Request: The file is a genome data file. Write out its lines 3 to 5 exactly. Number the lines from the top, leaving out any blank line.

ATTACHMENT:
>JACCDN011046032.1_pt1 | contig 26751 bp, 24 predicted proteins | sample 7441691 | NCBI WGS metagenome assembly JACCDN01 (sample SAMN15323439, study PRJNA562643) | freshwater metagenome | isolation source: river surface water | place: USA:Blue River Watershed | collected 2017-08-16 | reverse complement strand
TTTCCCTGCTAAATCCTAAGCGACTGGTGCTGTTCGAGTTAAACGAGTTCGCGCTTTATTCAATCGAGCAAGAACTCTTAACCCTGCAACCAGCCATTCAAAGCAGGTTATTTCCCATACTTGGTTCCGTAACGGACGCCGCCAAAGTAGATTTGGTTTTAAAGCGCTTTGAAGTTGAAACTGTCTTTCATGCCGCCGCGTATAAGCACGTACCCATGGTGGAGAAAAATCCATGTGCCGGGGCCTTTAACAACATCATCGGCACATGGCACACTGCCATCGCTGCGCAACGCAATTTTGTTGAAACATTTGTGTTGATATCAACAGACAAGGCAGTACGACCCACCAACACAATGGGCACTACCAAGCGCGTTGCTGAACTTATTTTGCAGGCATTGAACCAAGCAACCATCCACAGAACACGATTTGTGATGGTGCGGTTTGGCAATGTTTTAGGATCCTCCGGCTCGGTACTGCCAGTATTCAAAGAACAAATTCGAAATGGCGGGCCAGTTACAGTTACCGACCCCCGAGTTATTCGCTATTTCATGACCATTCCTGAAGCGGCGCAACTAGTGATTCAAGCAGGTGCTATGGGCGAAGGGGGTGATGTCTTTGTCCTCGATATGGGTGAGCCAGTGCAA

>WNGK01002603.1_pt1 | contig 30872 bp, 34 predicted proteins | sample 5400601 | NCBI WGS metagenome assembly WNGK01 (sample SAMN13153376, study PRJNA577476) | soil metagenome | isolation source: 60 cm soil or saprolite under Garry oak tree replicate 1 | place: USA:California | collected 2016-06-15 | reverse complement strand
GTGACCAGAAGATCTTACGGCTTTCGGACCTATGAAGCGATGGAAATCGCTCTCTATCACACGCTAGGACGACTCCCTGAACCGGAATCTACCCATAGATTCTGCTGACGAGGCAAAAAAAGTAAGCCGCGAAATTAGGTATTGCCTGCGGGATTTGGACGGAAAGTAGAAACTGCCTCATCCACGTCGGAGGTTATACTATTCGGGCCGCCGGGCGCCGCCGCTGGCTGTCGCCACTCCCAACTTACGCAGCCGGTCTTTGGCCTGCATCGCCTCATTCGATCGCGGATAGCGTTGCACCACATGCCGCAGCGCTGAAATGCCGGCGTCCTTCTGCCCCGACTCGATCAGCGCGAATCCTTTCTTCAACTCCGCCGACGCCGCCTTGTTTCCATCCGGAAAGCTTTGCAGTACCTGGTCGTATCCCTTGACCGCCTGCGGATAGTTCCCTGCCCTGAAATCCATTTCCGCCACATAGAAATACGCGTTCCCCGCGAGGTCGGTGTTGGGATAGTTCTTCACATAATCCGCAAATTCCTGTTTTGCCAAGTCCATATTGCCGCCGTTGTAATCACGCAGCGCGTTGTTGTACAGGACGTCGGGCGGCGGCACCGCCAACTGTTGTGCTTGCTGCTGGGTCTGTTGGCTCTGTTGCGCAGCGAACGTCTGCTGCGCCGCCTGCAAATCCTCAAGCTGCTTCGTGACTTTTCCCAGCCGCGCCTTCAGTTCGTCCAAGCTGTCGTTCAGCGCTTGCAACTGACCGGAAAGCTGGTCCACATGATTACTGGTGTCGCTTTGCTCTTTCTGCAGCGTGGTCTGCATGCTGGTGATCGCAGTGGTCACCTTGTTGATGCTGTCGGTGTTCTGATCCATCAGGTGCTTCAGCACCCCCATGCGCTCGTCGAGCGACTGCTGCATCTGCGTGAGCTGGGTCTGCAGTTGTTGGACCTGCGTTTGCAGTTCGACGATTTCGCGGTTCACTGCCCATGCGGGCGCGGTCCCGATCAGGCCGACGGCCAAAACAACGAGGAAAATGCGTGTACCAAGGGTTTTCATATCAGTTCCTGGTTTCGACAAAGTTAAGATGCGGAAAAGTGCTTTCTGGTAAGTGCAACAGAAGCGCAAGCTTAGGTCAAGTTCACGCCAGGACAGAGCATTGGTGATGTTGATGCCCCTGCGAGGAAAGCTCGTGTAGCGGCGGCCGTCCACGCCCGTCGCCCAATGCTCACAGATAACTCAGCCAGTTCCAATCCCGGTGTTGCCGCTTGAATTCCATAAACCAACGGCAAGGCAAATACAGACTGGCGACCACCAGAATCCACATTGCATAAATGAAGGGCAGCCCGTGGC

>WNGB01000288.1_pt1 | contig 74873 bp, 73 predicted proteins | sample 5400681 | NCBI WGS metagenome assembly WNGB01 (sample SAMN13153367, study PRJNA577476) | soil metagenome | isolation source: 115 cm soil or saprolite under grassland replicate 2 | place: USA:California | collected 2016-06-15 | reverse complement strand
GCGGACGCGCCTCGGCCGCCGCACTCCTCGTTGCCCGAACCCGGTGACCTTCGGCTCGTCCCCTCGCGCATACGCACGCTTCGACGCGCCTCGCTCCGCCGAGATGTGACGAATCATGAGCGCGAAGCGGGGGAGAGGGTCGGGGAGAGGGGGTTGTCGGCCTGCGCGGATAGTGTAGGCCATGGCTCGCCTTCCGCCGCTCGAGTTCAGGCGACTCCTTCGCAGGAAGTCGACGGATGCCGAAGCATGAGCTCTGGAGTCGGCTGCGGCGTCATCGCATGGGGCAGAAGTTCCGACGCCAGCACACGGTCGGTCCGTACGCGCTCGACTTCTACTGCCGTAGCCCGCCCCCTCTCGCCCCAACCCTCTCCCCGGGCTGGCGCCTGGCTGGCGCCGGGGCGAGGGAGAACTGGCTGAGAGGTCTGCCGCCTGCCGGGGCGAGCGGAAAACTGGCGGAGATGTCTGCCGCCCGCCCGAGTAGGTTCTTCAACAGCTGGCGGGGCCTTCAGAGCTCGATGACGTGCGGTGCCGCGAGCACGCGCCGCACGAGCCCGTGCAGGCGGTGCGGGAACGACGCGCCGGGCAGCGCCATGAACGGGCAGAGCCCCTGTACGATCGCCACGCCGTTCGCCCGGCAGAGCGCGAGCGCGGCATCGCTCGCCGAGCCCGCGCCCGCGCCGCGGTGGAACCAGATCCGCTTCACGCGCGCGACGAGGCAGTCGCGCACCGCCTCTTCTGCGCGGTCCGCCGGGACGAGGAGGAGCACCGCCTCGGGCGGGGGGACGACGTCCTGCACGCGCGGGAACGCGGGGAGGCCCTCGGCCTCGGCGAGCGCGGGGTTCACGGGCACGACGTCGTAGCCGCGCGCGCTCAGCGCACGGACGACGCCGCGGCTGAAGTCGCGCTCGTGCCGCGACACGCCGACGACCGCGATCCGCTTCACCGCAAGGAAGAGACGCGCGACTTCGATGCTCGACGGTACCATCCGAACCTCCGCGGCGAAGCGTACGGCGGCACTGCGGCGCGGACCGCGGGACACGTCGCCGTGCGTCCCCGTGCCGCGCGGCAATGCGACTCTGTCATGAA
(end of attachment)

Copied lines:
>WNGK01002603.1_pt1 | contig 30872 bp, 34 predicted proteins | sample 5400601 | NCBI WGS metagenome assembly WNGK01 (sample SAMN13153376, study PRJNA577476) | soil metagenome | isolation source: 60 cm soil or saprolite under Garry oak tree replicate 1 | place: USA:California | collected 2016-06-15 | reverse complement strand
GTGACCAGAAGATCTTACGGCTTTCGGACCTATGAAGCGATGGAAATCGCTCTCTATCACACGCTAGGACGACTCCCTGAACCGGAATCTACCCATAGATTCTGCTGACGAGGCAAAAAAAGTAAGCCGCGAAATTAGGTATTGCCTGCGGGATTTGGACGGAAAGTAGAAACTGCCTCATCCACGTCGGAGGTTATACTATTCGGGCCGCCGGGCGCCGCCGCTGGCTGTCGCCACTCCCAACTTACGCAGCCGGTCTTTGGCCTGCATCGCCTCATTCGATCGCGGATAGCGTTGCACCACATGCCGCAGCGCTGAAATGCCGGCGTCCTTCTGCCCCGACTCGATCAGCGCGAATCCTTTCTTCAACTCCGCCGACGCCGCCTTGTTTCCATCCGGAAAGCTTTGCAGTACCTGGTCGTATCCCTTGACCGCCTGCGGATAGTTCCCTGCCCTGAAATCCATTTCCGCCACATAGAAATACGCGTTCCCCGCGAGGTCGGTGTTGGGATAGTTCTTCACATAATCCGCAAATTCCTGTTTTGCCAAGTCCATATTGCCGCCGTTGTAATCACGCAGCGCGTTGTTGTACAGGACGTCGGGCGGCGGCACCGCCAACTGTTGTGCTTGCTGCTGGGTCTGTTGGCTCTGTTGCGCAGCGAACGTCTGCTGCGCCGCCTGCAAATCCTCAAGCTGCTTCGTGACTTTTCCCAGCCGCGCCTTCAGTTCGTCCAAGCTGTCGTTCAGCGCTTGCAACTGACCGGAAAGCTGGTCCACATGATTACTGGTGTCGCTTTGCTCTTTCTGCAGCGTGGTCTGCATGCTGGTGATCGCAGTGGTCACCTTGTTGATGCTGTCGGTGTTCTGATCCATCAGGTGCTTCAGCACCCCCATGCGCTCGTCGAGCGACTGCTGCATCTGCGTGAGCTGGGTCTGCAGTTGTTGGACCTGCGTTTGCAGTTCGACGATTTCGCGGTTCACTGCCCATGCGGGCGCGGTCCCGATCAGGCCGACGGCCAAAACAACGAGGAAAATGCGTGTACCAAGGGTTTTCATATCAGTTCCTGGTTTCGACAAAGTTAAGATGCGGAAAAGTGCTTTCTGGTAAGTGCAACAGAAGCGCAAGCTTAGGTCAAGTTCACGCCAGGACAGAGCATTGGTGATGTTGATGCCCCTGCGAGGAAAGCTCGTGTAGCGGCGGCCGTCCACGCCCGTCGCCCAATGCTCACAGATAACTCAGCCAGTTCCAATCCCGGTGTTGCCGCTTGAATTCCATAAACCAACGGCAAGGCAAATACAGACTGGCGACCACCAGAATCCACATTGCATAAATGAAGGGCAGCCCGTGGC

>WNGB01000288.1_pt1 | contig 74873 bp, 73 predicted proteins | sample 5400681 | NCBI WGS metagenome assembly WNGB01 (sample SAMN13153367, study PRJNA577476) | soil metagenome | isolation source: 115 cm soil or saprolite under grassland replicate 2 | place: USA:California | collected 2016-06-15 | reverse complement strand